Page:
David Llewellyn-Smith

33

Rapegate. Vaccinegate. Holgate.

Here it is all over again. The Morrison Government unprocess of government. Stack a honey pot with your mates, bully sheilas out of the way, and muzzle the joint for political purposes: The Australian Post board consisted of seven of eight board seats occupied by Coalition cronies feasting on the taxpayer teat. None had any

4

Consumer confidence pops out of Brisbane lockdown

Via the ANZ: ANZ-Roy Morgan Australian Consumer Confidence: The receding of the Brisbane lockdown and announcement of the Trans-Tasman travel bubble has seen confidence jump sharply, to above its long-run average and the highest level since late 2019. #ausecon @DavidPlank12 @roymorganonline pic.twitter.com/KMBwNukvwR — ANZ_Research (@ANZ_Research) April 12, 2021 Good, but let’s face it, these intermittent

28

Australians need a vaccine for Morrison Government lies

Australians need a vaccine for Morrison Government lies. The rollout of the vaccine is getting worse not better but according to our lying PM it’s keeping us on pace with everybody else: Morrison said Australia’s rollout is “keeping pace” with everybody else. We don’t need to keep up because we “are different” and have “no

0

Daily iron ore price update (Li Keqiang backfires)

The ferrous complex bifurcated violently yesterday as Chinese premier Li Keqiang stuck his foot in his mouth. Spot iron was firm. Paper soared overnight. But steel was caned: The driver was the release of this tidbit: “Overall economy and operation of enterprises have continued to recover, but surging international commodity prices have brought great pressure

3

Chinese credit hits the brakes

New yuan loans were out last night and, as expected, China has hit the brakes. Total social financing came in at 34ootr yuan with banks at 2730tr yuan of that: The pop in shadow credit is receding: The flow of new credit was down by over one-third year over year: The rolling annual smooths that

1

MS: Oil cooked

Morgan Stanley with a note I very much agree with: Inventory draws and demand recovery have supported oil prices in recent months, but two factors are starting to take some wind out of the sails of this bullish thesis: Iranian exports and US drilling activity.We moderate our price forecast for 3Q and close our long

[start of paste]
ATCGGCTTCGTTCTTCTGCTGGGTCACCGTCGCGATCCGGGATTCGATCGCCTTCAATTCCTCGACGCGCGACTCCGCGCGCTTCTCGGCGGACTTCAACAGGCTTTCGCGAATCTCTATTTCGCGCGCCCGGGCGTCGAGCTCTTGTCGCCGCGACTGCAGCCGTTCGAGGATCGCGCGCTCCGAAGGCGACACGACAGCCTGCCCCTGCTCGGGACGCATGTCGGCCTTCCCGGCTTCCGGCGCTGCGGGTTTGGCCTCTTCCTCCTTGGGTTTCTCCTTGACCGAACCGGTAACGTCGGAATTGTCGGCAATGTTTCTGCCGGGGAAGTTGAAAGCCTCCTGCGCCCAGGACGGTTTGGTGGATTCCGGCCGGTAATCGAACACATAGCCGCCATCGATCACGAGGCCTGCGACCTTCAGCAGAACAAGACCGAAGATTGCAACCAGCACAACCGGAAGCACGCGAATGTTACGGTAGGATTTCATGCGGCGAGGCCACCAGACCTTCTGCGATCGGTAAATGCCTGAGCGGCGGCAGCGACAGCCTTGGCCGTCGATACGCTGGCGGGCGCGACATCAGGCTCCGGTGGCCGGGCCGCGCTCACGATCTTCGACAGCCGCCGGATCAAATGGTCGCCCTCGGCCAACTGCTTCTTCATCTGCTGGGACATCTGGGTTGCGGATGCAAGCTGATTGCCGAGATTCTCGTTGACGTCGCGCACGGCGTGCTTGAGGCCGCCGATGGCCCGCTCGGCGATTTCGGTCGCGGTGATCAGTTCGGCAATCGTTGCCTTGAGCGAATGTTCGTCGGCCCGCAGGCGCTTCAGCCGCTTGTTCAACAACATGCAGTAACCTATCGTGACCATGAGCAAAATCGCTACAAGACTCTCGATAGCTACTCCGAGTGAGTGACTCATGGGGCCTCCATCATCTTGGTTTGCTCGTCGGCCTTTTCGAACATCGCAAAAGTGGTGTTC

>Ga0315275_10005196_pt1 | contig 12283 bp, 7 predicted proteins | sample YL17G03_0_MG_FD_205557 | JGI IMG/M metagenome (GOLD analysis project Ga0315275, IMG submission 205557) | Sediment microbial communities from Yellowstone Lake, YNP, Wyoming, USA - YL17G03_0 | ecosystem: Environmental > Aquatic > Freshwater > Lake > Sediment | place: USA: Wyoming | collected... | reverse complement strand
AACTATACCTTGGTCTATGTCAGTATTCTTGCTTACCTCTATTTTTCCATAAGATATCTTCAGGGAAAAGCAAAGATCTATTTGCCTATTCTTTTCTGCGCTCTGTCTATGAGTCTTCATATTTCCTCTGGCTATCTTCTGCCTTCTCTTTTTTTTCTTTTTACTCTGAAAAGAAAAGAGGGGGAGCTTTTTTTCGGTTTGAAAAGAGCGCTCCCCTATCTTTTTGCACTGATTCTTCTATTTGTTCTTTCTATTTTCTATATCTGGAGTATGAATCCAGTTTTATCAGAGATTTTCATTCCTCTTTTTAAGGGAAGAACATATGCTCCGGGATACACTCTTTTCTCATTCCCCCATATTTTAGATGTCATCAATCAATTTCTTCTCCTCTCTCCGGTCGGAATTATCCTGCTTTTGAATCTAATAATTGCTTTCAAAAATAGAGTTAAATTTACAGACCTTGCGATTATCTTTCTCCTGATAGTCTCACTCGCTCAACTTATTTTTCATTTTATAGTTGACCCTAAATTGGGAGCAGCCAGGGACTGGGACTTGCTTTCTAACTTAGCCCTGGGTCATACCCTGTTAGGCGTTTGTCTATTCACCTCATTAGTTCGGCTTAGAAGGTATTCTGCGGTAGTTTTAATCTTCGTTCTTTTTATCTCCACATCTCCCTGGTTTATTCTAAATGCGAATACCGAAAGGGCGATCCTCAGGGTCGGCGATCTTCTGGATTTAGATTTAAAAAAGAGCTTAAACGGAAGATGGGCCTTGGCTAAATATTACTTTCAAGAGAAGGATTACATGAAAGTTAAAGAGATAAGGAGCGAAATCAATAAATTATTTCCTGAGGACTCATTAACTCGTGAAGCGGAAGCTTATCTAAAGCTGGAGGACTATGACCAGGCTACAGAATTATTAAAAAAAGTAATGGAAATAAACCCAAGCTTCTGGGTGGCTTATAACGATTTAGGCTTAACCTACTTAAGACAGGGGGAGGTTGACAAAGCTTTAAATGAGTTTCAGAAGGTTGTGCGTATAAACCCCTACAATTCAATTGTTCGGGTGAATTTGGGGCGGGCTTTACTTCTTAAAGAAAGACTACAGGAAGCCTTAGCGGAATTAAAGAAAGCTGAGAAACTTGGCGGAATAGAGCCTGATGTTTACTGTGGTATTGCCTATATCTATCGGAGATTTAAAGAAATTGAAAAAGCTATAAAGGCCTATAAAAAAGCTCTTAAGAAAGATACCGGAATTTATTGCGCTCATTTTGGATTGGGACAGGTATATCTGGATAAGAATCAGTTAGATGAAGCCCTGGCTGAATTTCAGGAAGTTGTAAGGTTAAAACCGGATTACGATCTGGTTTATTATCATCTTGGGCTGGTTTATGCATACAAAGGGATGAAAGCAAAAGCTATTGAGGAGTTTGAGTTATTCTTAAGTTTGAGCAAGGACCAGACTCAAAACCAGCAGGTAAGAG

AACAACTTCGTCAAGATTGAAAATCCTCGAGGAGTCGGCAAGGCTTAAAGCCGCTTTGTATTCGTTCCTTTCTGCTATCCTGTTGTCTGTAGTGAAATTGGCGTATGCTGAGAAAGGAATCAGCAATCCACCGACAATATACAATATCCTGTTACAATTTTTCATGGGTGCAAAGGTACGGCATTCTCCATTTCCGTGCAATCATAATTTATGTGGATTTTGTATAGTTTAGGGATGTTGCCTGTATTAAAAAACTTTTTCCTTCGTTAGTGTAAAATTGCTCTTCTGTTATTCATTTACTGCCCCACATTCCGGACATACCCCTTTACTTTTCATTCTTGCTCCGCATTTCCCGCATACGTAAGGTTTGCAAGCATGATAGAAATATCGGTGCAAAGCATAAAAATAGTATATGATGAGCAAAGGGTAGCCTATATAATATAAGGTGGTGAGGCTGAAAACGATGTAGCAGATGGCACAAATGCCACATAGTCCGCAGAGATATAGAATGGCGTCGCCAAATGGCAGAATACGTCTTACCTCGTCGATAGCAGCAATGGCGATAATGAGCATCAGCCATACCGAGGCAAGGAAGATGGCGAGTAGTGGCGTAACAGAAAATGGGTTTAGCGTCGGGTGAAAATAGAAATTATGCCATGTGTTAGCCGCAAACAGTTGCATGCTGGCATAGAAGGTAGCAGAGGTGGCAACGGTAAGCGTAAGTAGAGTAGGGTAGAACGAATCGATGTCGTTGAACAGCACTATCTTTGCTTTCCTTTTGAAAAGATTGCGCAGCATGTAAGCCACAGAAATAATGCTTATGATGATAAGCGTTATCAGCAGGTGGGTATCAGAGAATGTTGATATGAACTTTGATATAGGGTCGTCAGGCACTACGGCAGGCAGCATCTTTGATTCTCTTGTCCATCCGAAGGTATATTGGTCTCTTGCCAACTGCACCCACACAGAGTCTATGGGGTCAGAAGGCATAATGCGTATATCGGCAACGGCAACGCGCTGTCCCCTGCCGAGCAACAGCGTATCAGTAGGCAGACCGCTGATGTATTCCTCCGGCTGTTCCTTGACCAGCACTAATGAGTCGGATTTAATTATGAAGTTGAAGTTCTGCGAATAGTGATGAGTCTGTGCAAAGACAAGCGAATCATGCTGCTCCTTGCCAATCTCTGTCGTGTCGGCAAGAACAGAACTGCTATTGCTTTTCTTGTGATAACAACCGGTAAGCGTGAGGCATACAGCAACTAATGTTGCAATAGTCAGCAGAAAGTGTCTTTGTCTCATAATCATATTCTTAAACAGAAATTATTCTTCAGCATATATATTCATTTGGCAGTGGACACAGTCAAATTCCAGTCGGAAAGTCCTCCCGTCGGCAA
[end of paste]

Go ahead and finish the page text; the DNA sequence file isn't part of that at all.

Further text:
0

ECB still a big, fat dove

Nordea with the note: There was broad support for the ECB to increase the pace of its bond purchases, but that support may wane, as the economic situation improves. We continue to see moderately higher Euro-area bond yields ahead. The monetary policy account from the ECB’s March meeting indicated that there were no strong objections to the central

3

Deloitte: Australian recovery to fade

Deloitte looks ahead. A bit too bullish for me but right in terms of trend: We assume that (1) virus numbers stay suppressed as vaccine logistics steadily improve, so state borders remain mostly open and domestic restrictions gradually ease as vaccines roll out, (2) vaccines achieve the equivalent of herd immunity by late 2021/early 2022,

4

How far does the stocks boom get?

Let’s pick up the ongoing debate over what kind of market cycle this is. Readers will know I have been juggling three narratives to explain the ongoing market boom as it confronts an economic boom: Bad news is good news meaning the ongoing deflation (after a brief spike) will ensure asset prices outperform the economy.

54

As CCP China turns Nazi Germany, what of the Olympics?

There have not been many who have dared make the comparison between CCP China and Nazi Germany. Both are fascist states governed economically by central planning. Both rely upon ethnic eugenics for political legitimacy. Both are incrementally expansionist to attack competing liberal democracies. Both use powerful economies to buy off and silence opponents. Both are

2

Will the US fiscal cliff crash markets?

We have noted a few times recently that the US economy faces a hiccup later this year and early next as its fiscal stimulus growth pulse crashes with year-on-year comparisons. This goes to the often overlooked fact that when it comes to GDP growth inputs, it is the rate of change in spending that matters

3

RBA does the retail property bleed out

From the RBA today: The pandemic has accelerated structural change and so has added to strains for retail commercial property Retail commercial property in Australia was already facing a challenging environment prior to the pandemic. The margins of retailers, particularly bricks-and-mortar retailers for discretionary goods, were being compressed by intense competition from both large international